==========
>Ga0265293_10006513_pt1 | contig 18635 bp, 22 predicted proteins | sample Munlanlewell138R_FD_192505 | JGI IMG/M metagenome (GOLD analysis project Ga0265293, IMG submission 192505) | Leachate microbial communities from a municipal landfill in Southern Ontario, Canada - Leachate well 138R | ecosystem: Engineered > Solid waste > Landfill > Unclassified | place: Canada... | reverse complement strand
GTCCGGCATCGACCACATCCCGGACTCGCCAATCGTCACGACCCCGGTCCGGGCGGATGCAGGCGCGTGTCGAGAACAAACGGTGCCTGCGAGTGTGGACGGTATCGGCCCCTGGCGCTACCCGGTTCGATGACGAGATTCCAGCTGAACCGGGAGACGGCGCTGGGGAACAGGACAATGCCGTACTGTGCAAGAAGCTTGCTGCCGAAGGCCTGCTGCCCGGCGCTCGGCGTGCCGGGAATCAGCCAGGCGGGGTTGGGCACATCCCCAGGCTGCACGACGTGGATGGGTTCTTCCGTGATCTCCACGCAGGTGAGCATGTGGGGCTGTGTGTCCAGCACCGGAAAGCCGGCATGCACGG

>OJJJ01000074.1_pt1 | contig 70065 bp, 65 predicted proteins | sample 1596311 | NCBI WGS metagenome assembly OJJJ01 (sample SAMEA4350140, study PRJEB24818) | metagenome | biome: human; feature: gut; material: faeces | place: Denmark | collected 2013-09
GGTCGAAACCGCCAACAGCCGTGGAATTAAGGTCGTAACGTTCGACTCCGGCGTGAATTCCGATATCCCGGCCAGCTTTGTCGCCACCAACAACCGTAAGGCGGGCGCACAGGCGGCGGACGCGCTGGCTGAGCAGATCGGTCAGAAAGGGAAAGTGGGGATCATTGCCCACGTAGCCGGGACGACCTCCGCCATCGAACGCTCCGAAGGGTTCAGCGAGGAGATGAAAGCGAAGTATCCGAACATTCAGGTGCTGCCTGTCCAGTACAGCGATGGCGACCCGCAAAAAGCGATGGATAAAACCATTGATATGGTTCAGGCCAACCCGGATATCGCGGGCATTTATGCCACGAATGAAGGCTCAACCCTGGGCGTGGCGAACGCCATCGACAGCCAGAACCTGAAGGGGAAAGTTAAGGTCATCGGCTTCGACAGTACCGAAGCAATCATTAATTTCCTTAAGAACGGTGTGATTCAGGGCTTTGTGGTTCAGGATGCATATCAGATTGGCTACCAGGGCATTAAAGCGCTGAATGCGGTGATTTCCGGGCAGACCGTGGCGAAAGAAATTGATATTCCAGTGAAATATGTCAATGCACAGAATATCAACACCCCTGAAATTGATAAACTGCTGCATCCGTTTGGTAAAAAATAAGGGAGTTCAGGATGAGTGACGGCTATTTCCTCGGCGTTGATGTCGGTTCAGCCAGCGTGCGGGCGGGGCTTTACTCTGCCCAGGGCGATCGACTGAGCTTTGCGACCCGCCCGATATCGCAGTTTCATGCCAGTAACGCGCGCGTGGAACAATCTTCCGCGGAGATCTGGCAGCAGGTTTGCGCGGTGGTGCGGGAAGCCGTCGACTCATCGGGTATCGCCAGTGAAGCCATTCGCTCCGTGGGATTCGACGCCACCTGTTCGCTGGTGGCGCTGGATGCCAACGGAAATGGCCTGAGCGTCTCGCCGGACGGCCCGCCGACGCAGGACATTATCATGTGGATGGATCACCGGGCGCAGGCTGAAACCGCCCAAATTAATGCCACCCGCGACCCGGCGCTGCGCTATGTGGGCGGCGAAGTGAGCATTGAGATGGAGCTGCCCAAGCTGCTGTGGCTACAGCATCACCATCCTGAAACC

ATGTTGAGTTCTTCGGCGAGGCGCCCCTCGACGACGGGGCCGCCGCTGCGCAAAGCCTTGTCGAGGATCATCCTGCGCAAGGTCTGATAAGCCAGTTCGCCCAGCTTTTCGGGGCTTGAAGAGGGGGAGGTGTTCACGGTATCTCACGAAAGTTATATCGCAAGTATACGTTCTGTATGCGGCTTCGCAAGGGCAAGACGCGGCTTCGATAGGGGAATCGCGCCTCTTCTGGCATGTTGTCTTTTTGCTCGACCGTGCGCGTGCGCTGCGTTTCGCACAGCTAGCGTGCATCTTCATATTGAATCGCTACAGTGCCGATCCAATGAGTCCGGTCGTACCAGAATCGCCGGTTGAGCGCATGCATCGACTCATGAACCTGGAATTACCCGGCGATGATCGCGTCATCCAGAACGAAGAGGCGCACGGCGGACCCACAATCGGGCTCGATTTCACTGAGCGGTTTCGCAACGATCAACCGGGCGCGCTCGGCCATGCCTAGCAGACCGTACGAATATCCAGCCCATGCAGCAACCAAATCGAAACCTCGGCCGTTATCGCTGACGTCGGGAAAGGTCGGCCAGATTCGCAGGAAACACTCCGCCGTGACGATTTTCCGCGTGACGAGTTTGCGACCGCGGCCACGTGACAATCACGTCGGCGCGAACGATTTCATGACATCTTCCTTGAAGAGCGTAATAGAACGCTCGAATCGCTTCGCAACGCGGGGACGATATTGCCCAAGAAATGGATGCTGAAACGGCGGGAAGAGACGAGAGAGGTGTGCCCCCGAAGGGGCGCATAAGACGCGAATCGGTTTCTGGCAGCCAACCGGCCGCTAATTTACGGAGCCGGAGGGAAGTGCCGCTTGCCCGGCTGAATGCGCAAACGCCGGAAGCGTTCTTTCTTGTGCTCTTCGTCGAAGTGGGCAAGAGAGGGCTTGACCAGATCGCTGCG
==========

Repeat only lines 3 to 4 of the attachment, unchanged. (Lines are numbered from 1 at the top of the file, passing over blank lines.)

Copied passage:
>OJJJ01000074.1_pt1 | contig 70065 bp, 65 predicted proteins | sample 1596311 | NCBI WGS metagenome assembly OJJJ01 (sample SAMEA4350140, study PRJEB24818) | metagenome | biome: human; feature: gut; material: faeces | place: Denmark | collected 2013-09
GGTCGAAACCGCCAACAGCCGTGGAATTAAGGTCGTAACGTTCGACTCCGGCGTGAATTCCGATATCCCGGCCAGCTTTGTCGCCACCAACAACCGTAAGGCGGGCGCACAGGCGGCGGACGCGCTGGCTGAGCAGATCGGTCAGAAAGGGAAAGTGGGGATCATTGCCCACGTAGCCGGGACGACCTCCGCCATCGAACGCTCCGAAGGGTTCAGCGAGGAGATGAAAGCGAAGTATCCGAACATTCAGGTGCTGCCTGTCCAGTACAGCGATGGCGACCCGCAAAAAGCGATGGATAAAACCATTGATATGGTTCAGGCCAACCCGGATATCGCGGGCATTTATGCCACGAATGAAGGCTCAACCCTGGGCGTGGCGAACGCCATCGACAGCCAGAACCTGAAGGGGAAAGTTAAGGTCATCGGCTTCGACAGTACCGAAGCAATCATTAATTTCCTTAAGAACGGTGTGATTCAGGGCTTTGTGGTTCAGGATGCATATCAGATTGGCTACCAGGGCATTAAAGCGCTGAATGCGGTGATTTCCGGGCAGACCGTGGCGAAAGAAATTGATATTCCAGTGAAATATGTCAATGCACAGAATATCAACACCCCTGAAATTGATAAACTGCTGCATCCGTTTGGTAAAAAATAAGGGAGTTCAGGATGAGTGACGGCTATTTCCTCGGCGTTGATGTCGGTTCAGCCAGCGTGCGGGCGGGGCTTTACTCTGCCCAGGGCGATCGACTGAGCTTTGCGACCCGCCCGATATCGCAGTTTCATGCCAGTAACGCGCGCGTGGAACAATCTTCCGCGGAGATCTGGCAGCAGGTTTGCGCGGTGGTGCGGGAAGCCGTCGACTCATCGGGTATCGCCAGTGAAGCCATTCGCTCCGTGGGATTCGACGCCACCTGTTCGCTGGTGGCGCTGGATGCCAACGGAAATGGCCTGAGCGTCTCGCCGGACGGCCCGCCGACGCAGGACATTATCATGTGGATGGATCACCGGGCGCAGGCTGAAACCGCCCAAATTAATGCCACCCGCGACCCGGCGCTGCGCTATGTGGGCGGCGAAGTGAGCATTGAGATGGAGCTGCCCAAGCTGCTGTGGCTACAGCATCACCATCCTGAAACC